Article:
Lime identity crisis

bradarmiApril 4, 2011

So I have been growing a "lime tree" for (~10??) years as a container plant, inside during our Chicago winters and outside in the spring-fall. I just finished my dissertation and have been really busy and kind of neglected the tree as far as removing fruits and pollinating by hand.

Well, some of my limes were yellowish and when I cut into them, they tasted like lemon! I brought the tree from Monrovia at a local nursery and it was labelled "lemon (Eureka Improved if I remember, I lost the tag)." Aside from the embarassment this causes me (I am a plant nut) I cannot believe I lost the original tag and have had the plant for so long I cannot remember letting the fruit stay on the tree for seveal months (less than a year, but not much).

So my question is how do I know for certain if I have a lime or a lemon tree? I have looked closley at the leaves and they resemble each other (at the nursery). I just read a previous post on this forum and it say lemons can take up to nine months to fully ripen and I think all these years I have been harvesting too fast.

By the way, if it is a lemon tree I will be more than happy because I use lemone more than lime.


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hoosierquilt USDA 10A Sunset 23 Vista CA(10b Sunset 23)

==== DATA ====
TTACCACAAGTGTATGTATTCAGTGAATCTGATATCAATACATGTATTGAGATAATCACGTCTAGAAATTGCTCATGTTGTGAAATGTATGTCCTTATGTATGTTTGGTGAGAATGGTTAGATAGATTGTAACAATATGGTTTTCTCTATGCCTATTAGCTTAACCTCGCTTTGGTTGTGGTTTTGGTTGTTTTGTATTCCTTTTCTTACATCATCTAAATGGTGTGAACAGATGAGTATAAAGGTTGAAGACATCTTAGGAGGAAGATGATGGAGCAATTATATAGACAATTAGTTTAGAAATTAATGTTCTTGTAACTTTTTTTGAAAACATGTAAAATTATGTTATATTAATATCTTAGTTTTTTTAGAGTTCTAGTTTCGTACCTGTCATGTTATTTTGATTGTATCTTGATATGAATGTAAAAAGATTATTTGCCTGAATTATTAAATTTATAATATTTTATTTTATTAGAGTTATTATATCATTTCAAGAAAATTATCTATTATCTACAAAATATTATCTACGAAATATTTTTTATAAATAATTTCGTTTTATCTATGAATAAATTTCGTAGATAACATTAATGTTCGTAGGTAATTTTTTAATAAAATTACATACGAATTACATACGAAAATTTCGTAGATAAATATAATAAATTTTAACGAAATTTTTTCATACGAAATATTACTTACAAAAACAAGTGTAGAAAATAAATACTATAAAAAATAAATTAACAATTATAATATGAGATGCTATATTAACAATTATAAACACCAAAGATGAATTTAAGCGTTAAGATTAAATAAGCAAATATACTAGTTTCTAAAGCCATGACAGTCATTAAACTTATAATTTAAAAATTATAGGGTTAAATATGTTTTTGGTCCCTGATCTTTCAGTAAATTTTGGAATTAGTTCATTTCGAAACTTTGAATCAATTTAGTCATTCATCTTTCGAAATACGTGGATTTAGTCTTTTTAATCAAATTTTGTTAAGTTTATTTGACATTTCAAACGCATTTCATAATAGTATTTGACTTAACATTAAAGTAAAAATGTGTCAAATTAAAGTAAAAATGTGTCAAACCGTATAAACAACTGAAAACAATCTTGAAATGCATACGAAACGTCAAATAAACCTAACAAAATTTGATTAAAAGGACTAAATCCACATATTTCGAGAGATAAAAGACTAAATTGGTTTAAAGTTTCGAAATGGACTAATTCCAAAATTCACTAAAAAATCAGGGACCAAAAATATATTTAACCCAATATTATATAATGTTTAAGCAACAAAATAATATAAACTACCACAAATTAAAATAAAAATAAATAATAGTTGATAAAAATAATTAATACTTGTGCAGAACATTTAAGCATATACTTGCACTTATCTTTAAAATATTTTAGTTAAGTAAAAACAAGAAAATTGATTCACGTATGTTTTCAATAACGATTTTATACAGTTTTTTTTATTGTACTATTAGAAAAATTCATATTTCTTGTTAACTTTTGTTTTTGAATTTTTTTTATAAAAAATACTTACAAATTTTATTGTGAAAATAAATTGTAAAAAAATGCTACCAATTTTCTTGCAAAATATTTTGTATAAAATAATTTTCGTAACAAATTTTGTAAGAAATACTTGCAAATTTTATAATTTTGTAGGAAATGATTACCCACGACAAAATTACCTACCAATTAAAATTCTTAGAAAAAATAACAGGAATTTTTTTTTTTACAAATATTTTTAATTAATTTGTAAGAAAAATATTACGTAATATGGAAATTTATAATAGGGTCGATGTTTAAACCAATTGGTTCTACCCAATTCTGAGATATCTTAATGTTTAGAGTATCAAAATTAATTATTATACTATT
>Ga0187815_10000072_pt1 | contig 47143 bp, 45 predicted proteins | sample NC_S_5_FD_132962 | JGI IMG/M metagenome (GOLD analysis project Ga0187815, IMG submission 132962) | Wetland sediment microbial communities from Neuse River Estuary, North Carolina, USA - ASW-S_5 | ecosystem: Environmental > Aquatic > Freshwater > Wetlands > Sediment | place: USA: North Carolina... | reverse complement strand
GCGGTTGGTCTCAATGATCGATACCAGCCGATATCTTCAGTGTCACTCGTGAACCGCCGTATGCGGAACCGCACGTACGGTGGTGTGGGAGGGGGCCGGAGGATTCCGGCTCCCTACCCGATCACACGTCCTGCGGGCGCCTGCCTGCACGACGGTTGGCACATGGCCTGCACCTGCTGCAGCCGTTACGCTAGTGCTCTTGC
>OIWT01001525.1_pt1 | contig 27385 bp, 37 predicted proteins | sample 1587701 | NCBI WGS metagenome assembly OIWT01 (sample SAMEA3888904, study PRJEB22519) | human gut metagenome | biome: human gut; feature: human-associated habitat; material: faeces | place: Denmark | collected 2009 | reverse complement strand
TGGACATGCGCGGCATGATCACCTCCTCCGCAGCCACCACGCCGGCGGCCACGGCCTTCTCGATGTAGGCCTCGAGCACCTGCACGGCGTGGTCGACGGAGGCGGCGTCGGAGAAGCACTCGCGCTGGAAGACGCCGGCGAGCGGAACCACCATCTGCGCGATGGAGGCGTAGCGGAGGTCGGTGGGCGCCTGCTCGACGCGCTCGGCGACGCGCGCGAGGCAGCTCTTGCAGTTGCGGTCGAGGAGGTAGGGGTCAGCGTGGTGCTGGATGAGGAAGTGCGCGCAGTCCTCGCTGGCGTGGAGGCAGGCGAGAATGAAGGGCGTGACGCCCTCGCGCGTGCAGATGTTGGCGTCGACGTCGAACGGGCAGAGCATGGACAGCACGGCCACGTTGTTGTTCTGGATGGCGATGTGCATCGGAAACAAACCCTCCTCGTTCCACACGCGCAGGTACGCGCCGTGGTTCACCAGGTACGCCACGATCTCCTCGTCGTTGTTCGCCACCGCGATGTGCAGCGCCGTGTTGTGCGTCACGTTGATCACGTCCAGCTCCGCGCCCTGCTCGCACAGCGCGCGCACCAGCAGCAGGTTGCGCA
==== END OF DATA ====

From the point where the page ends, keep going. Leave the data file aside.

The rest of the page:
Well, first off, Eureka is a lemon. There is no "Eureka Improved" lemon, but there IS a Meyer Improved lemon, which is actually a lemon hybrid - a cross between a lemon and either a mandarin or a sweet orange. And the best way to tell a lime and a lemon apart, is the pulp of a lime will be green and smell & taste like a lime, even when the skin turns yellow (limes ripen and turn yellow). Limes also tend to be smaller, harder, and thinner skinned than lemons. So, if you are pretty sure the hang tag said "Eureka", you've got a lemon. I would take a look on the link I've included, as well as the UCR Citrus Collection web site at the various lemons and limes and see if you can identify your little tree :-) And, in general, here are the differences between lemon and lime trees: The leaves of a lime tree are dark green, oval in shape and 3-1/2 to 5 inches long. Lemon tree leaves, which are oblong, elliptic or long-ovate in shape, are not as round as lime tree leaves. They are dark green on top and light green below, and they grow to be 2-1/2 to 4-1/2 inches long. Lime trees have white flowers approximately 1 inch in diameter with five petals. Lemon tree flowers have four to five petals, but they are slightly smaller than lime tree flowers, measuring approximately 3/4-inch in diameter. UCR Citrus Variety Collection: